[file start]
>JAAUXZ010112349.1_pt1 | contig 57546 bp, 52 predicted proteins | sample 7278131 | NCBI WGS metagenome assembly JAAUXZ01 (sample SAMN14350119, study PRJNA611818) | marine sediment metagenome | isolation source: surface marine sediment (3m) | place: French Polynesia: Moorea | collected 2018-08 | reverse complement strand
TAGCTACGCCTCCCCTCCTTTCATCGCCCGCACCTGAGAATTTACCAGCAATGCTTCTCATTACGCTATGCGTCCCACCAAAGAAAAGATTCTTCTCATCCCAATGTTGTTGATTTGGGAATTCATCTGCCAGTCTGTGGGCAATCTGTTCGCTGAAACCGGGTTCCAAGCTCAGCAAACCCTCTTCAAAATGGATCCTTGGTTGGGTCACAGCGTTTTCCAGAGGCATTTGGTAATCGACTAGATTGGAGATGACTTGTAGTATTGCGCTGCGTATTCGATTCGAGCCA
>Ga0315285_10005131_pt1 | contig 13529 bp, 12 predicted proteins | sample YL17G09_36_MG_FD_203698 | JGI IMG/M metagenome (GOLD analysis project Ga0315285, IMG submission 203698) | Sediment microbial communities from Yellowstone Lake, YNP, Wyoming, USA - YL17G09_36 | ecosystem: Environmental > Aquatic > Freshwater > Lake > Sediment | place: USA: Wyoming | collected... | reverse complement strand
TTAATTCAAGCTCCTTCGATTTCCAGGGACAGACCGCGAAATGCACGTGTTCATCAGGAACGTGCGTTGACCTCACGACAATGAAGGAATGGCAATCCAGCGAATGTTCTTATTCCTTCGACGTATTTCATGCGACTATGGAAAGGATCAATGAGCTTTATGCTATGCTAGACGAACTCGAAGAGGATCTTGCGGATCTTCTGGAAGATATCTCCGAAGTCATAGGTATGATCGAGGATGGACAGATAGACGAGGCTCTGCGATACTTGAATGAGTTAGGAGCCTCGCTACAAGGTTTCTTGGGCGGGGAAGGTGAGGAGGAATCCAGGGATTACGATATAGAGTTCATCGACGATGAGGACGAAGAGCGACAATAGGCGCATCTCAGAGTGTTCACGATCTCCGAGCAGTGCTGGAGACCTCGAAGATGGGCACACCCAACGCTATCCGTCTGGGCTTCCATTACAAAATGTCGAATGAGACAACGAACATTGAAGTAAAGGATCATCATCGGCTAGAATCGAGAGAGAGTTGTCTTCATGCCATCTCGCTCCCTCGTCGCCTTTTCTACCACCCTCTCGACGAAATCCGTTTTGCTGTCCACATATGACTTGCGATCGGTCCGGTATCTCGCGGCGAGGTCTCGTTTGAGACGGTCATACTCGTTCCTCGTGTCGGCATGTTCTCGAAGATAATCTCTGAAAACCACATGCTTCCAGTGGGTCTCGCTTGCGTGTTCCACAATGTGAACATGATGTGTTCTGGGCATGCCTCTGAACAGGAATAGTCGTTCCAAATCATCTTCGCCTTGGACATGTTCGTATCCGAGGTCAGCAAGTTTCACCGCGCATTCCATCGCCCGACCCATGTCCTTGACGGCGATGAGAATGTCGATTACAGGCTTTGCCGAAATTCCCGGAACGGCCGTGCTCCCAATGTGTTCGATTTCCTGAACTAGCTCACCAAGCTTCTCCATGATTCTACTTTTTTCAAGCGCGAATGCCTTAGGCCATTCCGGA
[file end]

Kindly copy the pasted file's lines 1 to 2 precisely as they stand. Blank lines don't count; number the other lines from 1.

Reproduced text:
>JAAUXZ010112349.1_pt1 | contig 57546 bp, 52 predicted proteins | sample 7278131 | NCBI WGS metagenome assembly JAAUXZ01 (sample SAMN14350119, study PRJNA611818) | marine sediment metagenome | isolation source: surface marine sediment (3m) | place: French Polynesia: Moorea | collected 2018-08 | reverse complement strand
TAGCTACGCCTCCCCTCCTTTCATCGCCCGCACCTGAGAATTTACCAGCAATGCTTCTCATTACGCTATGCGTCCCACCAAAGAAAAGATTCTTCTCATCCCAATGTTGTTGATTTGGGAATTCATCTGCCAGTCTGTGGGCAATCTGTTCGCTGAAACCGGGTTCCAAGCTCAGCAAACCCTCTTCAAAATGGATCCTTGGTTGGGTCACAGCGTTTTCCAGAGGCATTTGGTAATCGACTAGATTGGAGATGACTTGTAGTATTGCGCTGCGTATTCGATTCGAGCCA